It’s a pastry dough, stuck together with red currant jelly, and traditionally  their shape is small and round with a peep-hole in the top layer, so you can see the jelly. Like this, for instance:

You might notice that there is both red and yellow stuff filling these. The yellow is apricot jam, because I happen to like that a lot as well.

So here you go, the recipe:

200 g butter
200 g flour
100 g powdered sugar
100 g almonds, peeled and ground fine
2 egg yolks
1 tsp vanilla sugar

Beat the soft butter together with the sugar until fluffy, then beat in egg yolks. Mix in the remaining ingredients; the resulting dough is very soft and sticky and will need cooling for minimum of one hour.

Roll the dough to a thickness of about 2 mm, and cut out cookies. If you want to do the traditional German thing, they are circles, half of them with a hole in the middle (here you can get special cookie cutters with integrated hole-cutting-thing and even with a stamper to throw out the cookie, and of course with different shapes for the holes).

Bake in a fan oven for about 8-10 min at 160°C. After the cookies have cooled, spread jam on the complete circles and cover with the circles with a hole. The traditional stuff for this is, as stated above, red currant jelly (not jam!).

Makes about 70 cookies, so it’s enough to try out both kinds of filling!

The other seasonal recipes that I blogged in the past are:

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Things going on here? I’m still catching up, though it is sort of getting slowly, slightly, better. Or at least that is what I tell myself…

There’s preparation for the next workshops (getting the tools together, and fine-tuning plans); there’s sending out of orders that come in via the shop; and there’s some general end-of-year attempt at getting things into a better order.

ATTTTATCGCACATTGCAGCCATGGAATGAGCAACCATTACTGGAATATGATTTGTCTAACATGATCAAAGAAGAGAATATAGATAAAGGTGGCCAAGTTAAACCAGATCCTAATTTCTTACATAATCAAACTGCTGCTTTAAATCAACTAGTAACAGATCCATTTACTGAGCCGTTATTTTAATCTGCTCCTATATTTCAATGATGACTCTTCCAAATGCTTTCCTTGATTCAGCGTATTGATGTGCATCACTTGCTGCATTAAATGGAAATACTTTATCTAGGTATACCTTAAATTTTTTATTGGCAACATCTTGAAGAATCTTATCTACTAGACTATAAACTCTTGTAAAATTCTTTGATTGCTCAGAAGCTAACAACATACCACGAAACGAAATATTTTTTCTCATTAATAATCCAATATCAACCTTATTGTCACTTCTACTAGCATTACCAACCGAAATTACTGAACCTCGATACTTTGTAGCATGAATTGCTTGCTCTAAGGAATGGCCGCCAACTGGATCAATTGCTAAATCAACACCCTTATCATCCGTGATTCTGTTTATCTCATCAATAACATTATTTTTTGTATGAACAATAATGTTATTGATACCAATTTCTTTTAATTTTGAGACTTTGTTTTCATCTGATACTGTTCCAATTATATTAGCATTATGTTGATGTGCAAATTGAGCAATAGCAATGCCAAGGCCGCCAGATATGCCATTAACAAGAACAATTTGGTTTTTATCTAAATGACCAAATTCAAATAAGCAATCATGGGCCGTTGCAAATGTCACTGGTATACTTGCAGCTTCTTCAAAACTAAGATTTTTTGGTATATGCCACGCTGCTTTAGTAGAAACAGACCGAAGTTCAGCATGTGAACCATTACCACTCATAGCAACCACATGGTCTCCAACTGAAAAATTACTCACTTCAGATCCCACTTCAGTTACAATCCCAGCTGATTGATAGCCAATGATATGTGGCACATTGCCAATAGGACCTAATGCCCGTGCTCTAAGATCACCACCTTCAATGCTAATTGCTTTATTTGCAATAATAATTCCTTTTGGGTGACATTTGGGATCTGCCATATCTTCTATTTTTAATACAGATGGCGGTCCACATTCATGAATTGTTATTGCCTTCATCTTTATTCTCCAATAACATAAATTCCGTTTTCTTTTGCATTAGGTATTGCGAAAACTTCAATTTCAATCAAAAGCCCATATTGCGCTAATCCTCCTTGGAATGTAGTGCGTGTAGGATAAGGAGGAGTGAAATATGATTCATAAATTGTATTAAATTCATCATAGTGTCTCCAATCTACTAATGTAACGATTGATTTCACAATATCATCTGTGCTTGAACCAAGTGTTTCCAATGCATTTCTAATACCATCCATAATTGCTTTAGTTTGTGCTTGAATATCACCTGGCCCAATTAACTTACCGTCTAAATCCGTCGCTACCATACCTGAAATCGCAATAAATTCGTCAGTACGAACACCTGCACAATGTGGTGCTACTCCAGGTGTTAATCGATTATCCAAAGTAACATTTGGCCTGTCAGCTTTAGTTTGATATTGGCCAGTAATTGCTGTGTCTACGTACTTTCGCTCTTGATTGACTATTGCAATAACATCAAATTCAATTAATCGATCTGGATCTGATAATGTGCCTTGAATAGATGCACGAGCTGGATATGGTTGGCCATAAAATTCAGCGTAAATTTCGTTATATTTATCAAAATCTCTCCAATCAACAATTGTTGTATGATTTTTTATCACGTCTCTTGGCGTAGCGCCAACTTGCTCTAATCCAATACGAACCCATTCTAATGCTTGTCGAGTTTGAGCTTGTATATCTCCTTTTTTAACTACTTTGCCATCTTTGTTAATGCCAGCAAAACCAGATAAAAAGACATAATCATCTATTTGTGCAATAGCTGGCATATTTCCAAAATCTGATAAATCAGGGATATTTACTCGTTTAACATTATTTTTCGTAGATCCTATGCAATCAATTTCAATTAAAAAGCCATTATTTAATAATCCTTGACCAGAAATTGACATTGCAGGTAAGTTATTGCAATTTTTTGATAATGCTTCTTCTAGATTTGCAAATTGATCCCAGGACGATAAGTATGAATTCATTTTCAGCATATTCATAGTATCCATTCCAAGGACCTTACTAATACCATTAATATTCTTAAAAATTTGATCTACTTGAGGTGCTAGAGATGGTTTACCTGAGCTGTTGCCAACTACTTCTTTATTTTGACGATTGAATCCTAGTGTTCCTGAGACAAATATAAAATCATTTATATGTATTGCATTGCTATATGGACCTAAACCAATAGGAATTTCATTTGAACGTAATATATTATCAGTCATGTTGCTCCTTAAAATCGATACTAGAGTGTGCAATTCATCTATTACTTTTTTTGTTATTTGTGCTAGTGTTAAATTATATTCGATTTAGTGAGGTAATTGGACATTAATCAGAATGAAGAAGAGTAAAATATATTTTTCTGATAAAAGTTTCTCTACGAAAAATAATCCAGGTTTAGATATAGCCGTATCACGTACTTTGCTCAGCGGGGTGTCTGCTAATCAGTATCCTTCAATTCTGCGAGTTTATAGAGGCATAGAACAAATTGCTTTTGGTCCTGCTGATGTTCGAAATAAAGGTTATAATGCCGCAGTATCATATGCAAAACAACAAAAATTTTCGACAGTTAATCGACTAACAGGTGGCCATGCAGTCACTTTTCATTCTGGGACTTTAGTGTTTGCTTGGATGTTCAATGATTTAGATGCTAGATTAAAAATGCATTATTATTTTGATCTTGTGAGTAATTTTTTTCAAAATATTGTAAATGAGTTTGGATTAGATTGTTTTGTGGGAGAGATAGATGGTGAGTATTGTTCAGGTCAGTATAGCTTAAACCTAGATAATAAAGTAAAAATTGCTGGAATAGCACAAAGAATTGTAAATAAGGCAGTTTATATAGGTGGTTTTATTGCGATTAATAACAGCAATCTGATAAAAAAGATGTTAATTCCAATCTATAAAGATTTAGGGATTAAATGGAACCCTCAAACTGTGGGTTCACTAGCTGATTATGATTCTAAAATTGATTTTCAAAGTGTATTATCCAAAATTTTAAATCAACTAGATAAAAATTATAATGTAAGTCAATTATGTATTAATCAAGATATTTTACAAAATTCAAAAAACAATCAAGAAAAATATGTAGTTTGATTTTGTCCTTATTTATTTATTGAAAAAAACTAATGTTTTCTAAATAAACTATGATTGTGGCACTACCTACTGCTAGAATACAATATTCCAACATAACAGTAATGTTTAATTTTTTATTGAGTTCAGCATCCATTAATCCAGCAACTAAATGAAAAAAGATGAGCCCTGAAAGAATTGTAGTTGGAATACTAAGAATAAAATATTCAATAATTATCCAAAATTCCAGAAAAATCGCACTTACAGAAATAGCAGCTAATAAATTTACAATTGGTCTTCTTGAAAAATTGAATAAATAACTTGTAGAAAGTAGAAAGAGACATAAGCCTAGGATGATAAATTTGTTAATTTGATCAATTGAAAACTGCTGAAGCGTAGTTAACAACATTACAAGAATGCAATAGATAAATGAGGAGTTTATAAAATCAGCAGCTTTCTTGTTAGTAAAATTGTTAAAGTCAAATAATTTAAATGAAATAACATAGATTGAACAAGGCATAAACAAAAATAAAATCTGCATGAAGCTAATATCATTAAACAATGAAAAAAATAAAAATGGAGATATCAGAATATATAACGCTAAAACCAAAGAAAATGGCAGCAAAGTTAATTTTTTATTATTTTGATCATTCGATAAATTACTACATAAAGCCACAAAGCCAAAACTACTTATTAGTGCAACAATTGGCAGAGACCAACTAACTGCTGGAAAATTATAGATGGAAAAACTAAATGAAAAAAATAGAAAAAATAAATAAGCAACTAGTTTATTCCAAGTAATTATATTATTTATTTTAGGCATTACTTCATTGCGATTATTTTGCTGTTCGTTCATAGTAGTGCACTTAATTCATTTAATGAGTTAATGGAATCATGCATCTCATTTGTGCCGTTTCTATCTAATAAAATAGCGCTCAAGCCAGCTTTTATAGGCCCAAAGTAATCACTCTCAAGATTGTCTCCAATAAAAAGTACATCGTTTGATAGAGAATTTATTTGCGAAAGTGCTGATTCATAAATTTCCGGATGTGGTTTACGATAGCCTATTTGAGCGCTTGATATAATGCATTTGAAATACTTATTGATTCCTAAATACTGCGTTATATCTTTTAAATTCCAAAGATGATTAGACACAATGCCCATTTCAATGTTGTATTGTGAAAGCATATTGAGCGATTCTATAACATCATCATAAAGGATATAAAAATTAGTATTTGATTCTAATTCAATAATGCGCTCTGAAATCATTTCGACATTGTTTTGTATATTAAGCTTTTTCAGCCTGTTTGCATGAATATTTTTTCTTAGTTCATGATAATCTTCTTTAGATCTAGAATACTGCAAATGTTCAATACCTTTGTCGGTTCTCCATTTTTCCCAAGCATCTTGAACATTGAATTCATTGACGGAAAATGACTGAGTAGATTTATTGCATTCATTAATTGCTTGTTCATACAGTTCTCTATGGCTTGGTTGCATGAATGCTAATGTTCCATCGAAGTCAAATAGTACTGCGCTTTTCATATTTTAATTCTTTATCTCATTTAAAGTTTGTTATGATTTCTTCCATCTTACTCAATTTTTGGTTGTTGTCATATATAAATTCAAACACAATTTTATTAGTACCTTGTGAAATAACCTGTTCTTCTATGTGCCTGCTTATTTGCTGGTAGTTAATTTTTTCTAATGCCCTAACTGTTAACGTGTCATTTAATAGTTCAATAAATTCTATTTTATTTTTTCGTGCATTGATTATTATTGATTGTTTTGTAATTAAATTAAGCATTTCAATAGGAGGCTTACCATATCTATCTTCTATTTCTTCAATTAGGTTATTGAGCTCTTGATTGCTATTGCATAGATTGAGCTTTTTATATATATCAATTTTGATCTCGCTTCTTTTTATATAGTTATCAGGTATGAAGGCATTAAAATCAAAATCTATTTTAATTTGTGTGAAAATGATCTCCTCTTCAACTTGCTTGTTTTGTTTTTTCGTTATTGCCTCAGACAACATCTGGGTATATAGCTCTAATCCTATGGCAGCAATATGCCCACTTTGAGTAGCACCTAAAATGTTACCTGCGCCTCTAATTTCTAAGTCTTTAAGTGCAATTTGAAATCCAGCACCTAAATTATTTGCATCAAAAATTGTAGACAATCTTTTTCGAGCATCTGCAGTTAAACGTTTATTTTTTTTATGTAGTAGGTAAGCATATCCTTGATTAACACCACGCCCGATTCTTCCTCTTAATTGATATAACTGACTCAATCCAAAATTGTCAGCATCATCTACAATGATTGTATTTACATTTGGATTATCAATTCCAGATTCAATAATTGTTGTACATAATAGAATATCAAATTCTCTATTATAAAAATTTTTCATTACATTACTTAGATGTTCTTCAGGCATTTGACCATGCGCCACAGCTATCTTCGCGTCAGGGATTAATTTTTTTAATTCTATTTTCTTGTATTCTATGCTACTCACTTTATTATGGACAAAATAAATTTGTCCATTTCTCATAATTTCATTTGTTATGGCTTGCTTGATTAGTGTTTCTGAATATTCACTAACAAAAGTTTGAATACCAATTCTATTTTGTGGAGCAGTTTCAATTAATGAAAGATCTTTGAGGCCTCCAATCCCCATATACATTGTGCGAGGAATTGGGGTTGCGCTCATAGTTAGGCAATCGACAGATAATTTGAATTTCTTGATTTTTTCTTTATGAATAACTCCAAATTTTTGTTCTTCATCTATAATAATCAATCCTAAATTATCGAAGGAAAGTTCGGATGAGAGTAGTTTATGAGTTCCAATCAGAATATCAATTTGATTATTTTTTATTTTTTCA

I’m still woefully behind on the Textile Forum homework, and even more woefully behind on the Tablet Weaving Video Project, and I hope that tomorrow will actually see that change.

And on a completely unrelated aside – here’s a link to an article that I found by following some random links (as you do) – my spinning experiment article is actually cited in’s “Dictionary of Archaeology”. How cool is that?

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Well, technically my blogiversary is not today, but was on Saturday. Which means that normally I would more or less ignore that, and just go on with things like nothing has happened, but…


This year sees my tenth blogging anniversary. The tenth! I have a hard time wrapping my mind around this. It’s been close to two thousand posts and more than one and a half thousand comments. Ten freaking years.

So… here’s to the next years. I don’t know if I will make it another ten – but there will be at least one more…

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Just in case you’re looking for something delightfully weird to bake this season, here’s a lovely long blog post about how to make cuneiform gingerbread. The post is from last year, but hey, what’s a year more or less when talking about ancient cuneiform scripts?

And in case you don’t want to copy an existing text, there’s alternatives to this. First of all, an online transcribing gadget that will give out your own text in cuneiform script. Or you can check out the twitter feed of Team Cooleiform, a group of students from Helsinki who have fun doing cuneiform scripts. (I met some of them at the WorldCon in Helsinki, where they made clay tablets… not transliterated, but actually translated the things you asked for into ancient Sumerian. Which, it turned out, meant a good bit of discussion and checking and thinking when I got my tablet inscribed with “keep flying”…)

So maybe, if you ask nicely, they might even translate something like “this is a cookie” for scribing that onto your gingerbread… who knows?